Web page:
While there’s increasing emphasis on “sustainable agriculture” and “soil health,” these four buzzwords tend to ruffle the feathers of veteran no-tillers and others like myself who have followed the no-till movement for nearly a half century. It’s because we recognize that earlier generations of no-tillers were the original true innovators behind these “not-so-new” concepts that go back to the 1960s.
Unfortunately, the terminology for some of the proven conservation and cropping ideas used successfully by no-tillers over the years appears to have suffered from overuse. Maybe we’ve reached the point where sound, important ag principles must be described with new names in an effort to stir up excitement and bring about further change.
One example is the steady decline that appears to be taking place with the principles of effective soil conservation. Today, the term “soil conservation” seems to have fallen out of favor among many folks in agriculture.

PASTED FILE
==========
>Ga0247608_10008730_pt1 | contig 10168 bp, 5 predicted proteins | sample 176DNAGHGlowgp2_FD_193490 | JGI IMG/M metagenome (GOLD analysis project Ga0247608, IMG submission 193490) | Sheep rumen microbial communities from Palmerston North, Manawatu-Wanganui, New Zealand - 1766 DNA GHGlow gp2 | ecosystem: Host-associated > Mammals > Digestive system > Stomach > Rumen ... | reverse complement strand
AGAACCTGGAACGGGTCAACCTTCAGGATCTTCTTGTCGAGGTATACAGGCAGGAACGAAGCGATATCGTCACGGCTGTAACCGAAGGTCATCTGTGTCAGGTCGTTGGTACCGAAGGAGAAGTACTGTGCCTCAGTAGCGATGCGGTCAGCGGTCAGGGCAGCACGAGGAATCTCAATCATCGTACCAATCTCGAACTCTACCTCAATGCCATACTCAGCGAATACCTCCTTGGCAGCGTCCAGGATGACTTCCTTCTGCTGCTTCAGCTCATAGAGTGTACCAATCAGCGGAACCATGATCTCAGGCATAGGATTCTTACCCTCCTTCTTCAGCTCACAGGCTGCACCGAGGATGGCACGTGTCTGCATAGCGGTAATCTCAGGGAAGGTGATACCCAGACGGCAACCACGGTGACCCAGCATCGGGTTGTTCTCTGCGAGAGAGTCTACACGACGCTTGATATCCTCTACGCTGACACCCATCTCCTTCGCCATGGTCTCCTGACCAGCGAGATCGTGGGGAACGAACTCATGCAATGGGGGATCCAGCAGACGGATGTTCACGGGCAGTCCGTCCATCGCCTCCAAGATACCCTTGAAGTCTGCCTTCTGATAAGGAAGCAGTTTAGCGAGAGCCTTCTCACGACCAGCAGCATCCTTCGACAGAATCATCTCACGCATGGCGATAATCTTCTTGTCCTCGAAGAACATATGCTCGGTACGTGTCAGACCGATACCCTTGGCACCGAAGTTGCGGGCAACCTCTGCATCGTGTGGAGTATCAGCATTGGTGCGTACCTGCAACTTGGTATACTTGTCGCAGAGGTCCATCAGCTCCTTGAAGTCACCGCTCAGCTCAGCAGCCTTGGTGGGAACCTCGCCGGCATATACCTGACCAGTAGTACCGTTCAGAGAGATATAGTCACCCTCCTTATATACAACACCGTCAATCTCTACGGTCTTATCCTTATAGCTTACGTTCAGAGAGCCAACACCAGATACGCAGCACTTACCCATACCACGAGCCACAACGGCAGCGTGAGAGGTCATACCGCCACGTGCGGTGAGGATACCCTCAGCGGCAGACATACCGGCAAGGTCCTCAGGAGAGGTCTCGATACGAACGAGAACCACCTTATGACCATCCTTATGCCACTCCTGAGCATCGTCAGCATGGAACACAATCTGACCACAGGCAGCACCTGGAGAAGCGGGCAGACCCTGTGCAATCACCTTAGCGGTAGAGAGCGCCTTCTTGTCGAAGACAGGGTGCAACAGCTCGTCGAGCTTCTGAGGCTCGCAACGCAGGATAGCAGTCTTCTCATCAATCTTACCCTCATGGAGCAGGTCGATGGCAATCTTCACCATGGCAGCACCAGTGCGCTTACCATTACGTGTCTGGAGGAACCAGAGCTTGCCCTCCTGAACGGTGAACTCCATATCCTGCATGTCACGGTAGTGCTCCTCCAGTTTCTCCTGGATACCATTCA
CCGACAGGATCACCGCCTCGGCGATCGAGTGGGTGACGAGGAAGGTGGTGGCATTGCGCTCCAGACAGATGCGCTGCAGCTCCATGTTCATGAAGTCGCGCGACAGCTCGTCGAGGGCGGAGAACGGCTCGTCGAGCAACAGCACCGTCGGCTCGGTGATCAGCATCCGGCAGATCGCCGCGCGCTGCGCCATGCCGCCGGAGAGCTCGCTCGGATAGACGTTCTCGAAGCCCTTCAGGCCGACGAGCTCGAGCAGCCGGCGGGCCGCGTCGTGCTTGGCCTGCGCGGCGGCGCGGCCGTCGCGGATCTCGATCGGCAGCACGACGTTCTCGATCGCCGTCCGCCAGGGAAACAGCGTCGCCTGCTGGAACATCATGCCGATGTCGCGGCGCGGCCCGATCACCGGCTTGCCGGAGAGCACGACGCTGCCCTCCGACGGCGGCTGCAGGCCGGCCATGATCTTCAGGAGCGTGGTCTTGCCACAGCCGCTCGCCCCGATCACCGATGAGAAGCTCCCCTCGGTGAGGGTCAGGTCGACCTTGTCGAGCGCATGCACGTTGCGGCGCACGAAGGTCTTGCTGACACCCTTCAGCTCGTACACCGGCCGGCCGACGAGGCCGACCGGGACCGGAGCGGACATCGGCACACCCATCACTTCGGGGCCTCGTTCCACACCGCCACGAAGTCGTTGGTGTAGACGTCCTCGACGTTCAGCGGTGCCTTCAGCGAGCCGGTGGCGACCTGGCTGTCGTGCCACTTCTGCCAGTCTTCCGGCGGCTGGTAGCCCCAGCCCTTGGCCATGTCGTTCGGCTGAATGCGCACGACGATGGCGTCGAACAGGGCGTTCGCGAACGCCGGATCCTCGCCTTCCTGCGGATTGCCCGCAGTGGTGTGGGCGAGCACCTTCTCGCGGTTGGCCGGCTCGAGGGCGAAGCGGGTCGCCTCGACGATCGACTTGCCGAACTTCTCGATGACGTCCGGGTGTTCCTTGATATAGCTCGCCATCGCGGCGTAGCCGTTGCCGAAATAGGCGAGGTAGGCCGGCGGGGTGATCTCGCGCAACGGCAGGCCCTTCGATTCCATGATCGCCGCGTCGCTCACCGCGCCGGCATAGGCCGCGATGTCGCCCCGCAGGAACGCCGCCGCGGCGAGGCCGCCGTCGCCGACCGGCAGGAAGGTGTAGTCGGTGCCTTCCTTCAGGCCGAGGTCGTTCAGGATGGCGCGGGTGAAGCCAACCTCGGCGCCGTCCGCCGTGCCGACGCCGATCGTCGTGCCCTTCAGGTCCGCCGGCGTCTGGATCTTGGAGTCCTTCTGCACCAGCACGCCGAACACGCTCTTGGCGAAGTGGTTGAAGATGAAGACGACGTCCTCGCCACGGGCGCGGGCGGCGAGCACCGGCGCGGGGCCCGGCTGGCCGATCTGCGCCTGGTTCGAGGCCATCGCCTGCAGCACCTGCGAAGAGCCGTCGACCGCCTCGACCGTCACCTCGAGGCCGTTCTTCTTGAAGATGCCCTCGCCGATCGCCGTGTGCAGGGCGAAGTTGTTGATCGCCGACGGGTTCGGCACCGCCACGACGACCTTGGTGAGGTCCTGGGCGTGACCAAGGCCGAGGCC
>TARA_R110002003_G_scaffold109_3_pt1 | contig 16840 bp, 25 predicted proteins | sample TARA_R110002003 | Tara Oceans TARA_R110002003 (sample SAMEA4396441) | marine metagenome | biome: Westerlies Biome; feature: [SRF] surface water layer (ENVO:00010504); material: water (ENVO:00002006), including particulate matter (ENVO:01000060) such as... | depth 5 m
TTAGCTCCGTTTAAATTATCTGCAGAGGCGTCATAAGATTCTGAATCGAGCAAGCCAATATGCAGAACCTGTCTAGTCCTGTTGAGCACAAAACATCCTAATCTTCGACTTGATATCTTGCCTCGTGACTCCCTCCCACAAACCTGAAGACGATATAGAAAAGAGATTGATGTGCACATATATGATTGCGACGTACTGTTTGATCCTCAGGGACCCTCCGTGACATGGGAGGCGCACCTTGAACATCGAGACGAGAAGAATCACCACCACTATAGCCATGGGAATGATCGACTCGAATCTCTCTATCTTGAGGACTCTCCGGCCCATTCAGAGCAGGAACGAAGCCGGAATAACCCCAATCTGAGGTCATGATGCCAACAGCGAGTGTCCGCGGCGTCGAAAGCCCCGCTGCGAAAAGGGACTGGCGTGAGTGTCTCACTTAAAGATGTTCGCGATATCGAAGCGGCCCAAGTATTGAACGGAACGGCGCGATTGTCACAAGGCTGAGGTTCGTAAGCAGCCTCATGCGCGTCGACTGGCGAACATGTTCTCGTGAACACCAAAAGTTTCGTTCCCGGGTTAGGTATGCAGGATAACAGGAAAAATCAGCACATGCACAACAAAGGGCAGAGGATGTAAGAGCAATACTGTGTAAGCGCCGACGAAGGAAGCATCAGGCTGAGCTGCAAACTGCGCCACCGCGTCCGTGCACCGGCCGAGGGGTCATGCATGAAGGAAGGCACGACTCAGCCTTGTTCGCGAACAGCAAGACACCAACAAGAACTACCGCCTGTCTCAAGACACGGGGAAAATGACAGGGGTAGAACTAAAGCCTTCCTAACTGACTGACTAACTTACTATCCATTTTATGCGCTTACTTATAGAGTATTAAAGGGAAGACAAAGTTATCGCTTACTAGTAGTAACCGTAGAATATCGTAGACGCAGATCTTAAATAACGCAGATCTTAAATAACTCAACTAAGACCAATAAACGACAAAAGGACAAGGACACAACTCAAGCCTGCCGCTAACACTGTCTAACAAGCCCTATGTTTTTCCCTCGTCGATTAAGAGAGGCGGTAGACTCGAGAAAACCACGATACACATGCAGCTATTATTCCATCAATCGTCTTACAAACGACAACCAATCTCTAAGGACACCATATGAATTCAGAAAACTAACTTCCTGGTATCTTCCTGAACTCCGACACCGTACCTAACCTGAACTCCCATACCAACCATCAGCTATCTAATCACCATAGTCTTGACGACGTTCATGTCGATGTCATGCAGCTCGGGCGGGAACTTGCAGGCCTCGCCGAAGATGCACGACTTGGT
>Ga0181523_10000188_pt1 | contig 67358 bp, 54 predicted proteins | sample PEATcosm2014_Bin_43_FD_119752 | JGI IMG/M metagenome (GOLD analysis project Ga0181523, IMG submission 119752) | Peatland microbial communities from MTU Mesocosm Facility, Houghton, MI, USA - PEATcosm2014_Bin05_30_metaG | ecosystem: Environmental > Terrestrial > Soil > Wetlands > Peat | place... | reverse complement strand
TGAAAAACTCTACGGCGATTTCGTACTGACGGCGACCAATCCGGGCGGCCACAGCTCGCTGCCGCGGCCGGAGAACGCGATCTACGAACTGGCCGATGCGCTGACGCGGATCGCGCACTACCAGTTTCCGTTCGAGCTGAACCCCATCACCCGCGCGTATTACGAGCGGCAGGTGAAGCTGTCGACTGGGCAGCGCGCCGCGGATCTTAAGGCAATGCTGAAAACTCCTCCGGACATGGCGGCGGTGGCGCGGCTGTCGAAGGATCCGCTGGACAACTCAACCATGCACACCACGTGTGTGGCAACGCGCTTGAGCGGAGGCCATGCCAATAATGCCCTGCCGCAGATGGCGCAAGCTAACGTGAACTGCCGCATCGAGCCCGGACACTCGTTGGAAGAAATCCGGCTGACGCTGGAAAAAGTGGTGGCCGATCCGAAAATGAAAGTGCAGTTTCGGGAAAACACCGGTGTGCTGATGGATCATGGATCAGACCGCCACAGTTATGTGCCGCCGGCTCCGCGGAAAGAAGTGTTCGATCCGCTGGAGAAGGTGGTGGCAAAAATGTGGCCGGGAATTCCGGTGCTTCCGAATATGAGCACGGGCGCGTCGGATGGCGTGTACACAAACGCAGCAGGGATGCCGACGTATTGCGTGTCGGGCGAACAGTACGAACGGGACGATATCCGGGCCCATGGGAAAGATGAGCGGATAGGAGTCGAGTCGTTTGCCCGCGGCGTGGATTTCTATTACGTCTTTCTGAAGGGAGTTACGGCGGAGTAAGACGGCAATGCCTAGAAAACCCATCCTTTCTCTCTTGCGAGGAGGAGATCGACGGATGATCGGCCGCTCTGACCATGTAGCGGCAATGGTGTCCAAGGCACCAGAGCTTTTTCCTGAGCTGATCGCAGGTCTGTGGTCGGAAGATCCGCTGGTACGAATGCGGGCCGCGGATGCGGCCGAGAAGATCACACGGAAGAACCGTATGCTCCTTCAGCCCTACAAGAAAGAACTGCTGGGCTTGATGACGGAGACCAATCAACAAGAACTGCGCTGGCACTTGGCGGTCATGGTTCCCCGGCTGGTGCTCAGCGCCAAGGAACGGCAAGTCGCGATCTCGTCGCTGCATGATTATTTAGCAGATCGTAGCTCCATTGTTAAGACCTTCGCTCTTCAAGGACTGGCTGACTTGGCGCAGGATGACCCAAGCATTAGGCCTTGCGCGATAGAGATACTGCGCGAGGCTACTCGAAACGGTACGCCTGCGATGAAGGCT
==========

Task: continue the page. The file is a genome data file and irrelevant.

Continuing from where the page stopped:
David Lobb, a soil scientist at the University of Manitoba, points out that maybe it’s time to come up with a new look and terminology for marketing some of our older, more successful farming practices, such as those that deal with soil erosion and conservation. He has seen a steady decline in public awareness and government support for soil conservation in Canada.
“There is a pervasive belief that we know all there is to know about soil erosion and soil conservation,” he says. “A sense of fatigue seems to have set in.”
Many western Canadian no-tillers tend to…